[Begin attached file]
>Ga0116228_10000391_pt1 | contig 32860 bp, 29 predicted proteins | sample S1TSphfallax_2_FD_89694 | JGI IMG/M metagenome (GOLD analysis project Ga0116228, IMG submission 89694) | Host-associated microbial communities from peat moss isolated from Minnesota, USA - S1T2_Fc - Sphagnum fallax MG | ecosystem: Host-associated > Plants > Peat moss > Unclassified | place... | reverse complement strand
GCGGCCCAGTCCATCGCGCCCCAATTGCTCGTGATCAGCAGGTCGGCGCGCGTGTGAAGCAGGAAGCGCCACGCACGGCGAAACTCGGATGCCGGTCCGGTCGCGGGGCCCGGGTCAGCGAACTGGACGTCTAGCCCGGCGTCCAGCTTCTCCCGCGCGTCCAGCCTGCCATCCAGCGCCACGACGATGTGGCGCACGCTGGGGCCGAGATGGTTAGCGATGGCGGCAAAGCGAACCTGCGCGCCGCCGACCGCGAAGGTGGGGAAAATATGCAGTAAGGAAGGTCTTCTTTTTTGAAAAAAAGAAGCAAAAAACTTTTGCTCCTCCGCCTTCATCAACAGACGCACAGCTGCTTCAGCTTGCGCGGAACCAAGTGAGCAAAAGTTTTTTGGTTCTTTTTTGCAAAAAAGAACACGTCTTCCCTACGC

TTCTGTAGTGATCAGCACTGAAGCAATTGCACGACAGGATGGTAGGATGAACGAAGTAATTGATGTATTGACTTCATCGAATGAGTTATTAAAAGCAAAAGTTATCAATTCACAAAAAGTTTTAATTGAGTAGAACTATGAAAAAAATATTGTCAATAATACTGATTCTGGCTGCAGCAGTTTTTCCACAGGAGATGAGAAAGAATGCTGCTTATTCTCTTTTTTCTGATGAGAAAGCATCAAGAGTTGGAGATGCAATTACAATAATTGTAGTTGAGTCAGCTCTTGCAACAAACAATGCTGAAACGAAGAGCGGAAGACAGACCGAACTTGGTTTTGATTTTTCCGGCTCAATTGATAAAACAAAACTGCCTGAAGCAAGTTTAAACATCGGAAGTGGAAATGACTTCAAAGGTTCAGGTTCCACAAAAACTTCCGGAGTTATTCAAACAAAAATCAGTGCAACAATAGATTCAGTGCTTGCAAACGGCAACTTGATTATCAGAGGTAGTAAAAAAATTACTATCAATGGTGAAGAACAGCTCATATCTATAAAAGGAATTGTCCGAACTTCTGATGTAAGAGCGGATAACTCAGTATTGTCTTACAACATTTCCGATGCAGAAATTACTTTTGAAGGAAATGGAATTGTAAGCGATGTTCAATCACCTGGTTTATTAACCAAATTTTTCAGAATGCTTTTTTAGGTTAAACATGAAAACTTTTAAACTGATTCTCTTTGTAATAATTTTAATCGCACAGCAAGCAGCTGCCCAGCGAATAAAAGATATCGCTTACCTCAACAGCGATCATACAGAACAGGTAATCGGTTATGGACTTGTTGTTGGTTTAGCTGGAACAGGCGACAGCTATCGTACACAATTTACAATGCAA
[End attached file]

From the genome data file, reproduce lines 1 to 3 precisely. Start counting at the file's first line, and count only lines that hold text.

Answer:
>Ga0116228_10000391_pt1 | contig 32860 bp, 29 predicted proteins | sample S1TSphfallax_2_FD_89694 | JGI IMG/M metagenome (GOLD analysis project Ga0116228, IMG submission 89694) | Host-associated microbial communities from peat moss isolated from Minnesota, USA - S1T2_Fc - Sphagnum fallax MG | ecosystem: Host-associated > Plants > Peat moss > Unclassified | place... | reverse complement strand
GCGGCCCAGTCCATCGCGCCCCAATTGCTCGTGATCAGCAGGTCGGCGCGCGTGTGAAGCAGGAAGCGCCACGCACGGCGAAACTCGGATGCCGGTCCGGTCGCGGGGCCCGGGTCAGCGAACTGGACGTCTAGCCCGGCGTCCAGCTTCTCCCGCGCGTCCAGCCTGCCATCCAGCGCCACGACGATGTGGCGCACGCTGGGGCCGAGATGGTTAGCGATGGCGGCAAAGCGAACCTGCGCGCCGCCGACCGCGAAGGTGGGGAAAATATGCAGTAAGGAAGGTCTTCTTTTTTGAAAAAAAGAAGCAAAAAACTTTTGCTCCTCCGCCTTCATCAACAGACGCACAGCTGCTTCAGCTTGCGCGGAACCAAGTGAGCAAAAGTTTTTTGGTTCTTTTTTGCAAAAAAGAACACGTCTTCCCTACGC

TTCTGTAGTGATCAGCACTGAAGCAATTGCACGACAGGATGGTAGGATGAACGAAGTAATTGATGTATTGACTTCATCGAATGAGTTATTAAAAGCAAAAGTTATCAATTCACAAAAAGTTTTAATTGAGTAGAACTATGAAAAAAATATTGTCAATAATACTGATTCTGGCTGCAGCAGTTTTTCCACAGGAGATGAGAAAGAATGCTGCTTATTCTCTTTTTTCTGATGAGAAAGCATCAAGAGTTGGAGATGCAATTACAATAATTGTAGTTGAGTCAGCTCTTGCAACAAACAATGCTGAAACGAAGAGCGGAAGACAGACCGAACTTGGTTTTGATTTTTCCGGCTCAATTGATAAAACAAAACTGCCTGAAGCAAGTTTAAACATCGGAAGTGGAAATGACTTCAAAGGTTCAGGTTCCACAAAAACTTCCGGAGTTATTCAAACAAAAATCAGTGCAACAATAGATTCAGTGCTTGCAAACGGCAACTTGATTATCAGAGGTAGTAAAAAAATTACTATCAATGGTGAAGAACAGCTCATATCTATAAAAGGAATTGTCCGAACTTCTGATGTAAGAGCGGATAACTCAGTATTGTCTTACAACATTTCCGATGCAGAAATTACTTTTGAAGGAAATGGAATTGTAAGCGATGTTCAATCACCTGGTTTATTAACCAAATTTTTCAGAATGCTTTTTTAGGTTAAACATGAAAACTTTTAAACTGATTCTCTTTGTAATAATTTTAATCGCACAGCAAGCAGCTGCCCAGCGAATAAAAGATATCGCTTACCTCAACAGCGATCATACAGAACAGGTAATCGGTTATGGACTTGTTGTTGGTTTAGCTGGAACAGGCGACAGCTATCGTACACAATTTACAATGCAA